Kamal Thapa is suspected of fomenting ethnic unrest in the country’s southeast.
The Madhesi want greater autonomy for Terai and have demanded more positions in parliament, the government, security agencies and political parties.
Sitaula accused supporters of Nepal’s King Gyanendra of trying to exploit the group’s grievances to derail the peace pact with the Maoists.
The agreement in November ended a 10-year civil war between the government and Maoist fighters.
The king was stripped of his powers after mass protests ended his absolute rule last April.
Sitaula said: “I feel the king [is behind a] conspiracy to try to create the feeling that there can be no peace in Nepal without royal rule.”
More than 100 people were wounded in the unrest over the last two weeks and authorities have placed several towns in Terai under curfew.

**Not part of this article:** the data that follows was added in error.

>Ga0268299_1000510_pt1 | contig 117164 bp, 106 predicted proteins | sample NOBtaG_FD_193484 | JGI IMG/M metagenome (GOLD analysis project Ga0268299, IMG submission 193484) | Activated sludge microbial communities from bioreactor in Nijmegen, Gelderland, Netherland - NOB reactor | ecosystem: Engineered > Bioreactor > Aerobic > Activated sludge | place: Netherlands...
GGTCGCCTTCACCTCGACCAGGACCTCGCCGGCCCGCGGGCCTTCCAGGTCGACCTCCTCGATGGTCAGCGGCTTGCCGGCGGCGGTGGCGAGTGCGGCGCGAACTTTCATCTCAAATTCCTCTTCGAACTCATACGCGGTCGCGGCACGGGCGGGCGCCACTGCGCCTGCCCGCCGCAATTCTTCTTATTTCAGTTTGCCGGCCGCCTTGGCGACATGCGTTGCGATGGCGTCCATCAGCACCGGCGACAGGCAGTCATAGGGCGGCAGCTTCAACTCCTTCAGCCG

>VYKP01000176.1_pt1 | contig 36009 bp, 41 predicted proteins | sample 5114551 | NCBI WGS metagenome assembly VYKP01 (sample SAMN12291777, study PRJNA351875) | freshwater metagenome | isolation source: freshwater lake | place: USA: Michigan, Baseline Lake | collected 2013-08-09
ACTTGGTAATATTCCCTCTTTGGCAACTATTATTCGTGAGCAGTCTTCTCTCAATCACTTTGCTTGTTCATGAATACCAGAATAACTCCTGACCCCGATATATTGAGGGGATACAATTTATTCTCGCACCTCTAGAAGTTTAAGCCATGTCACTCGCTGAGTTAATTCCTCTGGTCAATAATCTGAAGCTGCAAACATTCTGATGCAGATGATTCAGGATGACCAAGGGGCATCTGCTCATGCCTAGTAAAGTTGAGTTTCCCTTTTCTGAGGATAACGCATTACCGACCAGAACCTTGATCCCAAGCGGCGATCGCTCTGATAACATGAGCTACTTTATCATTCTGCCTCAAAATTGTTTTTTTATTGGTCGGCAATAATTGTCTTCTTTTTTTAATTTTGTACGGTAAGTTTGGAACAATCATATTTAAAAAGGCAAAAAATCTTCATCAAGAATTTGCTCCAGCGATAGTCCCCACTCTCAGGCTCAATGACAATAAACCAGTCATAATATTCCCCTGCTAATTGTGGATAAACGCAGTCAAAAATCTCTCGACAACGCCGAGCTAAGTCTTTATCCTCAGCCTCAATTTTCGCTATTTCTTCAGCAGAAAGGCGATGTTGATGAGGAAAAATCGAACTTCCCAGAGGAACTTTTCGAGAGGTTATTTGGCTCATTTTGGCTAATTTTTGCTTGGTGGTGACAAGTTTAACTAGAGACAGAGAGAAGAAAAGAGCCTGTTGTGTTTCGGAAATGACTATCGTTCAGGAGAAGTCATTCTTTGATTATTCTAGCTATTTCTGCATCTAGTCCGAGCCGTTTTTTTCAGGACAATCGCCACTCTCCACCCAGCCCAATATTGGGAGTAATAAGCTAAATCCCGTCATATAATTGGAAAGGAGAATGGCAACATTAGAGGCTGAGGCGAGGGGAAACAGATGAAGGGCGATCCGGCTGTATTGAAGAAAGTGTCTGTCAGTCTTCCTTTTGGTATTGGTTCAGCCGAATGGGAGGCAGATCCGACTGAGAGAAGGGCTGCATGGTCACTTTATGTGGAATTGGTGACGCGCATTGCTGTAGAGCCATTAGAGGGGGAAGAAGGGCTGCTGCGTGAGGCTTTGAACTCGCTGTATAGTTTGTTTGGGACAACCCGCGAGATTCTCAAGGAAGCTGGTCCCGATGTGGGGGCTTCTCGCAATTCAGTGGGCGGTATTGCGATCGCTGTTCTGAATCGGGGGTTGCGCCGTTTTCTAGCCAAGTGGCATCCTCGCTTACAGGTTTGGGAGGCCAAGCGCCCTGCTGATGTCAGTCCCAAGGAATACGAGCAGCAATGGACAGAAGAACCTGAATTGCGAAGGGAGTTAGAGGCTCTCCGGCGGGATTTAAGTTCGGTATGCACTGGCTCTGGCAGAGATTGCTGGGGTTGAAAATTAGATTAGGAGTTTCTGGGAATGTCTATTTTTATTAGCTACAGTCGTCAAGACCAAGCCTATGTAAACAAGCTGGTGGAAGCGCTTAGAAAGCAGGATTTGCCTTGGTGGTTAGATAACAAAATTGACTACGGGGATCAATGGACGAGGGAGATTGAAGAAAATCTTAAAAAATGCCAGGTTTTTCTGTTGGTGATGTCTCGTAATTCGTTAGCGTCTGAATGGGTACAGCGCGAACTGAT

On Monday, Hridayesh Tripathi, Nepal’s commerce minister and a member of the Madhesi community, resigned, saying the governing alliance was not serious about addressing their grievances.
|The Madhesi people want greater
autonomy for the southern Terai region
Despite making up about 30 per cent of Nepal’s population of 26 million, Madhesis occupy only about 15 per cent of seats in parliament.
They are ethnically, culturally and linguistically closer to people living in the neighbouring Indian states of Bihar and Uttar Pradesh than to Nepalis living in the hills and mountains.
The Maoists, who are due to join the interim government next month, want the monarchy abolished.
The assembly will also decide whether the country is to have a federal structure as demanded by the Madhesis.